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Train remains a selling point

By Sherri Kimmel

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A portion of the sprawling Pennsylvania Railroad network in 1911, showing Swarthmore (red star), the Philadelphia region, and connections to New Jersey and New York City.

While historically important, the train, whose ka-klunk and whistle are heard from every point in Swarthmore, is a lifeline for the College and community. It’s essential not only to students (first years can’t bring cars to campus) but anyone with a hankering for world-class art museums, concerts, or “Philly-style health food—cheese steak, hoagies, and grinders,” as Jim Bock ’90, vice president and dean of admissions, puts it. It’s also essential to the College workforce.

Tania Johnson, associate director of sponsored programs and institutional relations, has a half-hour daily commute to Swarthmore from Aldan, Pa. She’s never owned a car and, like nearly 4 million other Philadelphia-area commuters, she relies on the nation’s sixth-largest rapid-transit service, the Southeastern Pennsylvania Transportation Authority (SEPTA).

“Eight years ago, when I started working here, it seemed odd to people that I relied on public transit,” remarks Johnson. Now, she says, three other people in her office building alone travel to campus by train. “This is the future of how many people want to live—not depending on a car,” she says.

Not only is rail a sustainable and economical way to commute, but it’s less stressful than driving, Johnson points out. “And it’s a way of building relationships for a lot of us—seeing each other every day at the train station.”

The depot’s proximity to campus also is a selling point that she includes when writing grant proposals. “If faculty have a collaboration with a researcher at Penn or Drexel, it’s just 20 minutes away. Not being able to claim that would be a negative.”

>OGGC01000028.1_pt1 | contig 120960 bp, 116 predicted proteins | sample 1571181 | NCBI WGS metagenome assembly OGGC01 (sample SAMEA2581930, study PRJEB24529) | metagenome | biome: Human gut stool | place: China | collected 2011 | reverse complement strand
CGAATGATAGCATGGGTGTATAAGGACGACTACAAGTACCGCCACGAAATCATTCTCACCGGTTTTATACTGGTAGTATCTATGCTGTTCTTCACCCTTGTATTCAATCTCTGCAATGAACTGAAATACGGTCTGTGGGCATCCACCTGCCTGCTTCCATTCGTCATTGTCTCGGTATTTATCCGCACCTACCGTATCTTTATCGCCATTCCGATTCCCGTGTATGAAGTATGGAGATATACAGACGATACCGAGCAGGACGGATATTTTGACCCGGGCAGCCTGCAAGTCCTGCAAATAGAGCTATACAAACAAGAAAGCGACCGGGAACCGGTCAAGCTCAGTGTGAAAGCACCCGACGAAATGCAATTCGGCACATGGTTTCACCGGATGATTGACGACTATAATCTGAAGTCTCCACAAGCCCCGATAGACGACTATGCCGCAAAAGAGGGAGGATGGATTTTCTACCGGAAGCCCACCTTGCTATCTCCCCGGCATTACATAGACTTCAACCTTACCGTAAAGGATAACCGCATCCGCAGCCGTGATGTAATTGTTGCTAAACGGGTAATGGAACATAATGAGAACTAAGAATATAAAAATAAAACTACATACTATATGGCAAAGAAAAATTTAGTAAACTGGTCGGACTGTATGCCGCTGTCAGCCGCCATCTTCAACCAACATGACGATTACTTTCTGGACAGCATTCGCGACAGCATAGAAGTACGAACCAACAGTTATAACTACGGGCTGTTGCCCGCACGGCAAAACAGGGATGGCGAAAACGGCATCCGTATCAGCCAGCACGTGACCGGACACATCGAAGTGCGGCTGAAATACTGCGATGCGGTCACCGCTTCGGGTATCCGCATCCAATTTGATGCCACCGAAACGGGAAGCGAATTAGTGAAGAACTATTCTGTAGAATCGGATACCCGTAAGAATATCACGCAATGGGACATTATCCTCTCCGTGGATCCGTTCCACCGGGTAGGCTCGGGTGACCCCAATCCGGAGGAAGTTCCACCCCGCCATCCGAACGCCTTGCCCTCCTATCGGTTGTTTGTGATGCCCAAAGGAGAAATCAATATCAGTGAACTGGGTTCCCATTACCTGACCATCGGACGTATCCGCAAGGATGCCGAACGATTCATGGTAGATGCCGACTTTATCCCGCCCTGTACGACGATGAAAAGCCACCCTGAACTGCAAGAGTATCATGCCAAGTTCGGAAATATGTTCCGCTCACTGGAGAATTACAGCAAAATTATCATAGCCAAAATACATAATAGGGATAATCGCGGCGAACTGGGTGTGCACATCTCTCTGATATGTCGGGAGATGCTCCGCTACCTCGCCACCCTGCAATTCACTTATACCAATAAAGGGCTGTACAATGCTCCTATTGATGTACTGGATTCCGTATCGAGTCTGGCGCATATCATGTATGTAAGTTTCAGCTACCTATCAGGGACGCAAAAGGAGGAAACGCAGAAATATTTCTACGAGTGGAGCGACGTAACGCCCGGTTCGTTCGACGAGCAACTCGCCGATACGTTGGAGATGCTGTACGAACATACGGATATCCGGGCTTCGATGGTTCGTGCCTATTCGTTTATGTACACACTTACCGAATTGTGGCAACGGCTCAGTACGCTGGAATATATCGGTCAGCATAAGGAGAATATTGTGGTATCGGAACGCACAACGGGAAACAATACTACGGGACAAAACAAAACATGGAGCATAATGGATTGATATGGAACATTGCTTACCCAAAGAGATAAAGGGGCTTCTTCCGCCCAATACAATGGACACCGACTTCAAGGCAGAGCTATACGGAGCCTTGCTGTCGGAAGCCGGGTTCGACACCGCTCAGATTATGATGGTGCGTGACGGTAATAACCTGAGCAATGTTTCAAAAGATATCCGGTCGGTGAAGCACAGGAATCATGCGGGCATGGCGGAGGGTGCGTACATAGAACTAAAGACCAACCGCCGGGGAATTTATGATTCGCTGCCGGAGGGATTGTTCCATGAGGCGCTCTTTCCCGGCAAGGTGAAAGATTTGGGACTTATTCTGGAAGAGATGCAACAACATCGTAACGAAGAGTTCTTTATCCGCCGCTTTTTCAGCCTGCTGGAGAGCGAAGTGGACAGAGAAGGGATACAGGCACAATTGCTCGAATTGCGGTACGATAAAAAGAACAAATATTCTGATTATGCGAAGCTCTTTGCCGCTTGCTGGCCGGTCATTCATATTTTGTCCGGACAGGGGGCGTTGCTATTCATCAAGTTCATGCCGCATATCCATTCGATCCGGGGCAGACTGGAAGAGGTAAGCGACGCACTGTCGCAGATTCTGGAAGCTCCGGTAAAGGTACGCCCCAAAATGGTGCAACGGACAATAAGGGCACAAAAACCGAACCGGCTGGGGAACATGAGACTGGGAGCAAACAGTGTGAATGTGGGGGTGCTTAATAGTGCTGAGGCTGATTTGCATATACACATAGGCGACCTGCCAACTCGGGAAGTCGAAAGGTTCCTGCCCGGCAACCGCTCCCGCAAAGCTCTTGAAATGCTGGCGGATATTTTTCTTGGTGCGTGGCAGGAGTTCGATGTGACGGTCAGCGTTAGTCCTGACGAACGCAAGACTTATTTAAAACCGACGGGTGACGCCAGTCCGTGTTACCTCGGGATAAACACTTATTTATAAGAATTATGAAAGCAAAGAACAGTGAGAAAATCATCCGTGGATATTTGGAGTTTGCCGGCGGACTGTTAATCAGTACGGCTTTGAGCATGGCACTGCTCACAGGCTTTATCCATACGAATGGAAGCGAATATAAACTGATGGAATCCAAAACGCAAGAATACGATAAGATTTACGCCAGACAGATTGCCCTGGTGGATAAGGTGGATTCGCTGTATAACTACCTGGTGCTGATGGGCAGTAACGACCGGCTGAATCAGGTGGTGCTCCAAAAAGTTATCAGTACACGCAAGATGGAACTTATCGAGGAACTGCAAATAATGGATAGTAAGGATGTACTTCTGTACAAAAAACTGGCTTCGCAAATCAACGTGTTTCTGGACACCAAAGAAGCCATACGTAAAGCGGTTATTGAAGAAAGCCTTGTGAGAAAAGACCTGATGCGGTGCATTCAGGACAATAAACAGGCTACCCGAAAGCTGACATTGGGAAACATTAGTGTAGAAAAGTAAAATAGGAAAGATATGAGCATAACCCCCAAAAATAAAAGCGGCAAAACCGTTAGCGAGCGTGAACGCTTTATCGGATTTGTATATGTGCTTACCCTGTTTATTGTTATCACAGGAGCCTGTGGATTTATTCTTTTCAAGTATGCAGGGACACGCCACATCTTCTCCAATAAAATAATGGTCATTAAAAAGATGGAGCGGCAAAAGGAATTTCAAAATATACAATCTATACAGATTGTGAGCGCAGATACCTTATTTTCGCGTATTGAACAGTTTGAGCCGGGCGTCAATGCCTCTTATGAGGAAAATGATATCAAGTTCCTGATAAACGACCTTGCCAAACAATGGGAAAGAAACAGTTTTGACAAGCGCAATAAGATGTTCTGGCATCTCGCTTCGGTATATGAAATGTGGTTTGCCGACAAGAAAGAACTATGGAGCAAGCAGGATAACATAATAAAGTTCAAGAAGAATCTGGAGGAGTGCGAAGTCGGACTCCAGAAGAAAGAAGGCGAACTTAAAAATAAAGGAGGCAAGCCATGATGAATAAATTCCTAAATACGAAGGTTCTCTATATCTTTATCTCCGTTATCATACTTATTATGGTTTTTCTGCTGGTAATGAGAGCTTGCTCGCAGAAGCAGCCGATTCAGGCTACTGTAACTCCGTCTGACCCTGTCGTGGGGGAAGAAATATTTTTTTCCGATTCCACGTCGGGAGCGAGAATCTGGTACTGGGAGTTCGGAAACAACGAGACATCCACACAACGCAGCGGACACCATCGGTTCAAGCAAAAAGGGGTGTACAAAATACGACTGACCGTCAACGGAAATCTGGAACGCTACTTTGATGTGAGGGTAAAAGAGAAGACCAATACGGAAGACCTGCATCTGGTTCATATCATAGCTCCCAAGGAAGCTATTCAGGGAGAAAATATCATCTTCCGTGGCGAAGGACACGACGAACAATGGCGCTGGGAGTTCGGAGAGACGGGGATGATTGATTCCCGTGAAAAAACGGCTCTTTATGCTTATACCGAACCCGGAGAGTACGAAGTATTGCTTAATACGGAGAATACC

Johnson was one of many Swarthmoreans deeply disturbed this fall by the news that SEPTA’s Media/Elwyn line, which connects Swarthmore with Philadelphia, could be halted in 2015 due to lack of funds needed to repair four trestles.

In typical Swarthmore fashion, Sara Morell ’15 responded to the threat by creating an online petition opposing the potential closure. Within three days, there were more than 3,000 supporters—students, alumni, employees, and other local travelers.

“That would be a big blow to the College’s intellectual life—research, conferences, and so forth,” says Johnson, glumly, of the threat. “It’s such an attractive feature of the College.” She mentions the train’s role in transporting visiting scholars, parents, students, and alumni to campus. And, of course, “if it happens, my whole lifestyle would change,” she laments.

(In late November, the state legislature passed a bill to allocate $2.3 billion a year to improve Pennsylvania’s highways, bridges and mass-transit systems, rescuing the Media/Elwyn line.)

Wynter Lastarria ’15, like Johnson, considers the Swarthmore line essential. “Public transit and easy access to it is just something I’ve always taken for granted.

“A factor in my deciding to go to this college was access to public transportation—apart from the practical aspect of getting home [to the Bronx], but also access to Philadelphia,” she continues to say. “It’s a good way to get out of the Swat bubble. I’m from a city that never sleeps, and it gets a little claustrophobic here.” The rail line also is essential for students who have internships or who take classes at Penn, she adds.

Having train access to Philadelphia became more urgent this fall, after shuttle-van service to Philadelphia was discontinued, says Aya Ibrahim ’15, outreach coordinator for Student Council. “The train is an option that everyone needs,” she says. “A taxi costs $60.”

To serve student SEPTA needs, “we started a very active program last spring, with funding from the president’s and dean’s offices and student budget,” Ibrahim says. Students could apply for one of 40 free train tickets, distributed through a lottery system weekly. “By the end of the semester, we had 280 people apply each week,” she says.

This fall, Student Council upped the number to 80 tickets but asked students to pay $6, about half the cost of a round-trip SEPTA ticket. While working out system efficiencies, the council is pondering other obstacles, such as the hourly departures during non-rush-hour times and the fact that the last train leaves Philadelphia at 11:20 p.m., making late-night entertainment plans challenging.

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